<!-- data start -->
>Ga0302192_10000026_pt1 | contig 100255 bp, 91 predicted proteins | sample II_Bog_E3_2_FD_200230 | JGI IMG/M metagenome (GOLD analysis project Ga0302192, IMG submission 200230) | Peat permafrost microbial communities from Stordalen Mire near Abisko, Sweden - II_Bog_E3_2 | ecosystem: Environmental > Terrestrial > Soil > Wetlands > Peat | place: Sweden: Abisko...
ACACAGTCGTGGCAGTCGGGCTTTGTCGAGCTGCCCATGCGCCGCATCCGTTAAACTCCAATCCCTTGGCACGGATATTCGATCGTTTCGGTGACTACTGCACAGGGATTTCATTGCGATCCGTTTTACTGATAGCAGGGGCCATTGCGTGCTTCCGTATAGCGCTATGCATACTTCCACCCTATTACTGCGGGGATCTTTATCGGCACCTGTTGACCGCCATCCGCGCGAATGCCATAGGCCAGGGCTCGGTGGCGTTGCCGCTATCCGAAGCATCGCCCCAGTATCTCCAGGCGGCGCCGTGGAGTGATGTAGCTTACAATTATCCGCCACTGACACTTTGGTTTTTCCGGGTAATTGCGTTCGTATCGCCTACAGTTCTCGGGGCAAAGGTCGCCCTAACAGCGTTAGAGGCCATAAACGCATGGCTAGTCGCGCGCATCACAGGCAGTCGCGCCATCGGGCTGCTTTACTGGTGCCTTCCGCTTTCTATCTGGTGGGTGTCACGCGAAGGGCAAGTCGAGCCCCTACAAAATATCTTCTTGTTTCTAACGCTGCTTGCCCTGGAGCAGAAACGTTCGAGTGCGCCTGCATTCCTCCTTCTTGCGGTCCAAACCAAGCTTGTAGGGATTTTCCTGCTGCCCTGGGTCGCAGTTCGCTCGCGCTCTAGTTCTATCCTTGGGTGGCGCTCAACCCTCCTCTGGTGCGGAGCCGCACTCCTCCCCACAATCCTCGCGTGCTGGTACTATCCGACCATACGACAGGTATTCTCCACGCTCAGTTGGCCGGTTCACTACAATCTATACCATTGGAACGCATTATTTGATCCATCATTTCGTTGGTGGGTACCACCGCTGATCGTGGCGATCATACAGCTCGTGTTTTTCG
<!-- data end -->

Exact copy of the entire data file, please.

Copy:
>Ga0302192_10000026_pt1 | contig 100255 bp, 91 predicted proteins | sample II_Bog_E3_2_FD_200230 | JGI IMG/M metagenome (GOLD analysis project Ga0302192, IMG submission 200230) | Peat permafrost microbial communities from Stordalen Mire near Abisko, Sweden - II_Bog_E3_2 | ecosystem: Environmental > Terrestrial > Soil > Wetlands > Peat | place: Sweden: Abisko...
ACACAGTCGTGGCAGTCGGGCTTTGTCGAGCTGCCCATGCGCCGCATCCGTTAAACTCCAATCCCTTGGCACGGATATTCGATCGTTTCGGTGACTACTGCACAGGGATTTCATTGCGATCCGTTTTACTGATAGCAGGGGCCATTGCGTGCTTCCGTATAGCGCTATGCATACTTCCACCCTATTACTGCGGGGATCTTTATCGGCACCTGTTGACCGCCATCCGCGCGAATGCCATAGGCCAGGGCTCGGTGGCGTTGCCGCTATCCGAAGCATCGCCCCAGTATCTCCAGGCGGCGCCGTGGAGTGATGTAGCTTACAATTATCCGCCACTGACACTTTGGTTTTTCCGGGTAATTGCGTTCGTATCGCCTACAGTTCTCGGGGCAAAGGTCGCCCTAACAGCGTTAGAGGCCATAAACGCATGGCTAGTCGCGCGCATCACAGGCAGTCGCGCCATCGGGCTGCTTTACTGGTGCCTTCCGCTTTCTATCTGGTGGGTGTCACGCGAAGGGCAAGTCGAGCCCCTACAAAATATCTTCTTGTTTCTAACGCTGCTTGCCCTGGAGCAGAAACGTTCGAGTGCGCCTGCATTCCTCCTTCTTGCGGTCCAAACCAAGCTTGTAGGGATTTTCCTGCTGCCCTGGGTCGCAGTTCGCTCGCGCTCTAGTTCTATCCTTGGGTGGCGCTCAACCCTCCTCTGGTGCGGAGCCGCACTCCTCCCCACAATCCTCGCGTGCTGGTACTATCCGACCATACGACAGGTATTCTCCACGCTCAGTTGGCCGGTTCACTACAATCTATACCATTGGAACGCATTATTTGATCCATCATTTCGTTGGTGGGTACCACCGCTGATCGTGGCGATCATACAGCTCGTGTTTTTCG